adding .zip to the end of the pptx and opening it in xml mode worked a treat. I could see what type of picture and the name of the picture. I could then go back to the designer and ask them to change JPG pictures to PNG because that does not degrade in quality


2

There is NO reliable way to do this. Powerpoint is a very bad program to preserve imported paths. The EMF and WMF are very buggy vector file formats. I would ask, What is the purpose of the images? What kind of images are thoose? If they are ment to stay in power point, then you probably should learn how to stick into power point's features. If they are ...


2

You will have to make sure you're using the right font type in PowerPoint as not all font types can be embedded. Note You can embed any TrueType font that is included with Microsoft Windows. Other TrueType fonts can be embedded if they do not have license restrictions. Other font types will not embed - How to embed fonts in PowerPoint


2

Another consideration is your client's capacity. Do they have a graphics team? Who will be editing the presentation? What will their audience be for the presentation (i.e., does it matter if it looks awesome? Or is 'good enough' acceptable?)? I doubt they will like to edit a PSD file, and even if you could convert it, they will have issues with properly ...


2

I personally would do everything in Photoshop and then put it manually in PowerPoint. In would create a template power point where the user simply could copy and paste all elements onto another PowerPoint file


2

It is likely that you are exporting an image that is very small and it is getting scaled up by the TV and therefore looks terrible. If the TV is HD (likely) then it is natively showing a 1920x1080 pixel image. So for best quality, you want to export a 1920x1080 image at 72 dpi (which means 1:1 pixel ratio — show 1 pixel of image in 1 pixel of TV screen.) ...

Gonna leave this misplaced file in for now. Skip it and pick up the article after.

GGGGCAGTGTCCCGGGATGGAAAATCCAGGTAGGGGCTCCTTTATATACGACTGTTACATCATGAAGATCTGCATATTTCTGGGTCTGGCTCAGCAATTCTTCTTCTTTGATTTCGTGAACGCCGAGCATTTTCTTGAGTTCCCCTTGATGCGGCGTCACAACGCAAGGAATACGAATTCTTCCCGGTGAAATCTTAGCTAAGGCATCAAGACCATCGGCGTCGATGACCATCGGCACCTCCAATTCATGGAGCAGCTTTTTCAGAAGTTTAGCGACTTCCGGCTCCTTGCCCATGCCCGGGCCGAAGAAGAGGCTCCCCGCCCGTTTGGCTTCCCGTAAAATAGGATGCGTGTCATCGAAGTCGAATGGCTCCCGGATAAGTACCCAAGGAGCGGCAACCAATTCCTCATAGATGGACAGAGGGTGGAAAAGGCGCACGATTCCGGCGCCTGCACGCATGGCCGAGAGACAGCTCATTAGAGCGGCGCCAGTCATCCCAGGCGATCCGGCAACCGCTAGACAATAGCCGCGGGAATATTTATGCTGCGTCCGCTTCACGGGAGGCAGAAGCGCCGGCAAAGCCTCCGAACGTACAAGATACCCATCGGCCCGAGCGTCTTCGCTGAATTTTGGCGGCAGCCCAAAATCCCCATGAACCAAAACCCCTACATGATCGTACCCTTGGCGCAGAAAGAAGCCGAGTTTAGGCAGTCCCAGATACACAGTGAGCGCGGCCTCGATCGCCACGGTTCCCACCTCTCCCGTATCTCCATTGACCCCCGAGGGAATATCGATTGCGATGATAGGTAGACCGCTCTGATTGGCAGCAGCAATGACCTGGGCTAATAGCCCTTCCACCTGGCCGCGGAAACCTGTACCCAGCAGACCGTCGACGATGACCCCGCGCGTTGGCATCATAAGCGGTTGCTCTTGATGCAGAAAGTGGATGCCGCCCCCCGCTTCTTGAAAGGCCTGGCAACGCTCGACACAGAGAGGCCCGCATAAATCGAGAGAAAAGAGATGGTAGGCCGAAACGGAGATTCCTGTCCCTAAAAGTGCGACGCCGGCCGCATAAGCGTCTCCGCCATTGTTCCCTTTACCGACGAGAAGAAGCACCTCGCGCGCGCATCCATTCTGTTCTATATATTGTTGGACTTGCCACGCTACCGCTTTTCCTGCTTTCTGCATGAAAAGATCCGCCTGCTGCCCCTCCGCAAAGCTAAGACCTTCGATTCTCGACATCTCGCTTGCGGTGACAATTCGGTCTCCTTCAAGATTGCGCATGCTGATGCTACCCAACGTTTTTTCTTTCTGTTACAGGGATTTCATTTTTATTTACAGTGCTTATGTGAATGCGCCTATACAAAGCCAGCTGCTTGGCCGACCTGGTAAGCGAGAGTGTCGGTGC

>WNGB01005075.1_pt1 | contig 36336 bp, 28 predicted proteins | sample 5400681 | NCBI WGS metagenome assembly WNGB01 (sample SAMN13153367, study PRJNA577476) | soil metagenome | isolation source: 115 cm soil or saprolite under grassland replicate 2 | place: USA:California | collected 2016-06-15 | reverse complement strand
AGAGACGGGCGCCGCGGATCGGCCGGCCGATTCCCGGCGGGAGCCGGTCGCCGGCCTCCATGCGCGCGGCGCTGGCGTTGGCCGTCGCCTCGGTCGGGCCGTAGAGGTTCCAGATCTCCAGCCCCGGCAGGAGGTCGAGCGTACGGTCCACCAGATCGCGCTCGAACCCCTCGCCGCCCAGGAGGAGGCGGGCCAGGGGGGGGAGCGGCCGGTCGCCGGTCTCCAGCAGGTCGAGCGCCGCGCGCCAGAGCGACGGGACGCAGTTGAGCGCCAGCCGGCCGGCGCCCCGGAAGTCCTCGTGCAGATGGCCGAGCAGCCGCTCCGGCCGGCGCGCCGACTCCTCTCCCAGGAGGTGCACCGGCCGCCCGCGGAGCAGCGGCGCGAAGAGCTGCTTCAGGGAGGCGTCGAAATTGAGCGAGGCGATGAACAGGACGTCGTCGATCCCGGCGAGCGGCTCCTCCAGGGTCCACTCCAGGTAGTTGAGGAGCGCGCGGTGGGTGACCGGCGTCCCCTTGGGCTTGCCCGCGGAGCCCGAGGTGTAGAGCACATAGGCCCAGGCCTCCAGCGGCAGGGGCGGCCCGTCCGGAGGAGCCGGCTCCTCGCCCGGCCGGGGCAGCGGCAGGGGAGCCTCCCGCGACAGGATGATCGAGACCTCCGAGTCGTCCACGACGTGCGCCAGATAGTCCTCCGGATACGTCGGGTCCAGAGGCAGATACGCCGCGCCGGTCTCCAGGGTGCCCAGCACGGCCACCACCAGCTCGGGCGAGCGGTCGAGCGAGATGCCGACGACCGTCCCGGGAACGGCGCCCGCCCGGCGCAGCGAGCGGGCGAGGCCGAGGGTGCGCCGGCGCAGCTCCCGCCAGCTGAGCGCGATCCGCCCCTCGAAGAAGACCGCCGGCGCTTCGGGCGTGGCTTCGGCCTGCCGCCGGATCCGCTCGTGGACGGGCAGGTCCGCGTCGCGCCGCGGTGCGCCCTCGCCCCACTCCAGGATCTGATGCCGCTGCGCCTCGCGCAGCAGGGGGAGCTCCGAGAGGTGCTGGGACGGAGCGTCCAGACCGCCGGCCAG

1

No, unfortunately images do not retain quality if you decrease the scale. Best practice is to not amend the scale in the first place, and use the original unaltered images in your PP presentation, without scaling them in photoshop or whatever program you use.


1

Try to move it forward in the layers...


1

While I use Illustrator on my home computer, I can only use MS Visio on my office computer. Visio is similar to Illustrator in that it creates vector graphics. I create flat icons in Visio and export as EMF files. I then insert the EMF file in PPT. You will always get the bounding box (same as with Illustrator). To work directly with the EMF image as a ...


1

I'm fairly certain that Powerpoint Artistic Effects are designed for bitmap images only, whereas shapes will be a vector based format. Other than saving out the shapes as bitmaps and re-importing them like you suggested, I don't think this will be achievable.


1

You can create an oval and add text to it. This will break the text at the edges of the oval. Next you can apply the warp operation Inflate to it. It's not as nice as your rendered output and would not fit my understanding of aesthetics, but it's "something like this".



Only top voted, non community-wiki answers of a minimum length are eligible